Journal Article

Natural reference structures in the human mandible: a systematic search in children with tantalum implants

S. D. Springate

in The European Journal of Orthodontics

Published on behalf of European Orthodontics Society

Volume 32, issue 4, pages 354-362
Published in print August 2010 | ISSN: 0141-5387
Published online January 2010 | e-ISSN: 1460-2210 | DOI: http://dx.doi.org/10.1093/ejo/cjp147
Natural reference structures in the human mandible: a systematic search in children with tantalum implants

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The purpose of this study was to locate stable natural reference structures (NRS) in the mandible as seen on lateral cephalometric radiographs. The material consisted of pairs of serial radiographs of 34 children (15 males and 19 females aged 8.7–14.3 years at the initial radiograph, with a mean interval of 4.1 years between radiographs). Each child had three Björk type tantalum implant markers in the left side of the mandible. The pairs of radiographs were converted to digital image format, superimposed, and registered using stable implants. Potential NRS were located by visual examination of the superimposed images. The morphological and spatial stability of these potential NRS were tested using automated computer–based analysis employing cross-correlation.

NRS were located in each subject (range 4–15 NRS). The number of NRS was statistically significantly correlated with age at the initial radiograph (rrank = 0.39, P = 0.02) but not with the interval between the radiographs (rrank = 0.21, P = 0.23). Two groups of NRS were found: a small group of amorphous bony condensations and prominent trabeculae mainly in the body and ascending ramus, and a larger group of nine anatomical structures consisting of neurovascular canals and bony striae close to the endocortical surface of the inferior cortex. Two bony structures previously reported as stable (the inner inferior contour of the symphysis and prominent trabeculae within the symphysis) were generally found to drift, presumably because of gradual differential remodelling, making them unreliable as NRS. Based on these findings, two alternative methods are proposed for accurate mandibular superimposition.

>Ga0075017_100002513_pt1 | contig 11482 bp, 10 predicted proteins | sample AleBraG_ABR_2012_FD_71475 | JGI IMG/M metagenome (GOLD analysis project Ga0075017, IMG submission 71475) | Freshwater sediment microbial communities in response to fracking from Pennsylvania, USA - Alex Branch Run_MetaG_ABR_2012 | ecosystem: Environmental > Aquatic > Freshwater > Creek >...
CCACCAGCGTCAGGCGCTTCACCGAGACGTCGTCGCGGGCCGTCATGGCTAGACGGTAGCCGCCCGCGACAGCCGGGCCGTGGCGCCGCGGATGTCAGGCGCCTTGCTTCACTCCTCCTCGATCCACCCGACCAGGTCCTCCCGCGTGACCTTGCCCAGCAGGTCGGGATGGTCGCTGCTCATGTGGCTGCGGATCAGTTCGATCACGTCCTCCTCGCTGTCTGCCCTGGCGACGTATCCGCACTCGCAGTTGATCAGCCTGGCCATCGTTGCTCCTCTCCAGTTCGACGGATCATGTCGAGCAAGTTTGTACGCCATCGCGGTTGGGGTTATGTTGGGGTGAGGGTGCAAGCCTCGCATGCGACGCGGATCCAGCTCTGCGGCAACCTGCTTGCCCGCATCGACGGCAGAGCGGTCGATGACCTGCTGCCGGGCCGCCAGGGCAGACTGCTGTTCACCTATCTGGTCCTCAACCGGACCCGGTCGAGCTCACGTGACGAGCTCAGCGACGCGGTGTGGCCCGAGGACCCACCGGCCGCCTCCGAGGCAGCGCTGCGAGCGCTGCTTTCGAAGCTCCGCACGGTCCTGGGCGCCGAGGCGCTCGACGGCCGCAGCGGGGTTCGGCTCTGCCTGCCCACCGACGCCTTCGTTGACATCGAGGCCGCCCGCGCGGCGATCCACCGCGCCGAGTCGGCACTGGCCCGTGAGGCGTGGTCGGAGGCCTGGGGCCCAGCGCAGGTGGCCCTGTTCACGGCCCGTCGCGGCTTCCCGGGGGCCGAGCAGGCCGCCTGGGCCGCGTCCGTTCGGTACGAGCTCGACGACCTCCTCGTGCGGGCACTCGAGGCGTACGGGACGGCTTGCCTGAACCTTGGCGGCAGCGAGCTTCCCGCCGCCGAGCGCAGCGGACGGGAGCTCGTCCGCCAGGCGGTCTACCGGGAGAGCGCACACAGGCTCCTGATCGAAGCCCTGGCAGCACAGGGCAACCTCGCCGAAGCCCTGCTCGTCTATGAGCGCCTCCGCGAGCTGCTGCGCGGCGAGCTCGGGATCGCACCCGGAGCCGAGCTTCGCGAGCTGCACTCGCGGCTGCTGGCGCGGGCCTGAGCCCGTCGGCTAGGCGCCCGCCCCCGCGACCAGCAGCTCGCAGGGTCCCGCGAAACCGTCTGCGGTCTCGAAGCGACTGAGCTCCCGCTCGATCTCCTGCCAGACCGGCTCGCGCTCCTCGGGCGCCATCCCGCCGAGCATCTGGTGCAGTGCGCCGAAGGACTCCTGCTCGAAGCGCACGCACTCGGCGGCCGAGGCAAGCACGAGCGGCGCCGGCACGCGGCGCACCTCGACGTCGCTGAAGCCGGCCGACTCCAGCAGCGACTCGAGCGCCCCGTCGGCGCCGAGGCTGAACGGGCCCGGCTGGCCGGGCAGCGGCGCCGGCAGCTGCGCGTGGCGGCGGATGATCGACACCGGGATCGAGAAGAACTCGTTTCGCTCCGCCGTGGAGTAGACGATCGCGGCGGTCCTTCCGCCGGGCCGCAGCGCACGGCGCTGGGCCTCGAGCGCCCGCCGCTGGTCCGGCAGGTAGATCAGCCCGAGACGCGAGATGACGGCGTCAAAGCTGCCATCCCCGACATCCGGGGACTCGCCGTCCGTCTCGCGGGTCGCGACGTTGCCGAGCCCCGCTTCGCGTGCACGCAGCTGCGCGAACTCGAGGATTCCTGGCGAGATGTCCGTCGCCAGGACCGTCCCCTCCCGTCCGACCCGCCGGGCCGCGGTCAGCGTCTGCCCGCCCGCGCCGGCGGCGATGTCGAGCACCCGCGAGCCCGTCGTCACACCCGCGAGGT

Journal Article.  5110 words.  Illustrated.

Subjects: Restorative Dentistry and Orthodontics

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